3-4-2016 | by Dominic Shaw
The 2015 “Performance of Defense Acquisition System” report compiled by the Department of Defense provides a summary of The Department of Defense’s Major Defense Acquisition Programs and their growth between 1997 and 2014. As one analyzes the data compiled, however, it is important to remember that the data displayed does not represent the effectiveness of subsequent oversight or major program changes that may occur during execution of oversight. This being said, the exact percentage of growth of the DoDs specific programs may be discussed, but will not be categorically listed in this article. Also, due to the extensiveness of the original document, this summary will be split into multiple articles, with this article focusing specifically on cost and schedule performance of these programs and their effect on Contract Management.
Cost and Schedule Performance:
The more recent data compiled in this document indicates that Major Defense Acquisition Programs (MDAPs) have shown great improvements on the program and contract level. While the many external influences that affect these programs raise some serious concerns, funding, price, cost, and schedule control all seem to indicate steady improvement.
One significant area in which improvement seems to be made is the number of Nunn-McCurdy breaches over the years. The general trend has been of a decrease in these breaches: 2005 had 16 breaches, 2010 had eight breaches, and 2013 and 2014 had a combined total of six breaches (four in 2013 and two in 2014). These Nunn-McCurdy breaches represent an increase in unit-cost beyond what was originally predicted. This allows congress to formally reevaluate the various programs, which will force the programs to undergo re-certification.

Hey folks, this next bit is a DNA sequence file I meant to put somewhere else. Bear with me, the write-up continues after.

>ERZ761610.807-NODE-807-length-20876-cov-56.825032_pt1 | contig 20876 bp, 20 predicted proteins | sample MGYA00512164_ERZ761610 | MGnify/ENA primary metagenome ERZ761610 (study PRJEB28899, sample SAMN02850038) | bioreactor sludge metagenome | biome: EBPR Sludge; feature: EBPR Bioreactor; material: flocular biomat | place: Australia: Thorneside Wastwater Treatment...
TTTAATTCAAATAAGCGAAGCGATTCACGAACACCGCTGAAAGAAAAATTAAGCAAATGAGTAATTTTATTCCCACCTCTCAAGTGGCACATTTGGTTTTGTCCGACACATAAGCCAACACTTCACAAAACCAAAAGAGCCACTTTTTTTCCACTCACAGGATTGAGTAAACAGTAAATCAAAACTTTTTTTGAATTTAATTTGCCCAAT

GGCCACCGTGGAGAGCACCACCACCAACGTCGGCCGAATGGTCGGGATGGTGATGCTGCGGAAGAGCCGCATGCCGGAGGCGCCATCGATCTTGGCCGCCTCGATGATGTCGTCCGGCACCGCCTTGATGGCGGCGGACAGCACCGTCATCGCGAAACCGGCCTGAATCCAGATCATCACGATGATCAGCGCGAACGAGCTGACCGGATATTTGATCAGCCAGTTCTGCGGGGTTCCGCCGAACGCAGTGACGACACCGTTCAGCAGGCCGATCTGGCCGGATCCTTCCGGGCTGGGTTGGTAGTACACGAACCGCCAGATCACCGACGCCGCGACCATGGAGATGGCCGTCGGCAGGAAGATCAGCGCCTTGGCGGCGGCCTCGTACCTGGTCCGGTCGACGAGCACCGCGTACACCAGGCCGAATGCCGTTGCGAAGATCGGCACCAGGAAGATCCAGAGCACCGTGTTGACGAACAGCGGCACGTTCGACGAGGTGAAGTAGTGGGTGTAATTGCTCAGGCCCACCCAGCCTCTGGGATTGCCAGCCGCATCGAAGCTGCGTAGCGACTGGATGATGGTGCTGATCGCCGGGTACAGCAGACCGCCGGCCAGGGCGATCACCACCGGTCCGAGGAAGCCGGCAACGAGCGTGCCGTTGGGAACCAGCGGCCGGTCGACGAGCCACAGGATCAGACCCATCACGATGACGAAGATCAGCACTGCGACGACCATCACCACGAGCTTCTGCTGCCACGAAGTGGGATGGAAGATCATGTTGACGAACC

While the trend is less breaches, there still are certain problems that need to be addressed. One area that greatly increased the cost of MDAPs was working with vendors. The introduction of multiple vendors caused a spike integration costs that in turn reduced quantity. As a result, the DoD has enacted initiatives in order to raise the cost consciousness of all branches of the DoD. These initiatives include extensive training for DoD staff and increased requirements for hopeful recruits.
The DoD also cites one of the most frequent causes of breaches as being poor management. This umbrella statement “poor management” is broken down into four subcategories: system engineering, inadequate incentives, limited situational awareness, and failure to act on pertinent information. The various solutions used to correct the problems created by these subcategories are not discussed in detail and likewise will be summarized in limited detail here.
In order to combat problems with system engineering, the DoD has put into place policy that will improve their system management practices. The specific policies can be viewed at DoDI 5000.02. Workforce training and the use of metrics were also used. When studying the effects of incentives, contracts were pointed to as a solution. Formulaic incentives contract types were seen to motivate cost control almost effectively as FFPs are able to ensure that the government gets a low price in negotiations. In order to address the concerns about both limited knowledge and managers not acting on the knowledge they do possess, the DoD has enacted the same solution: to make more readily available data and their analysis. The analysis in particular proves effective for helping managers to act in cost-effective ways.
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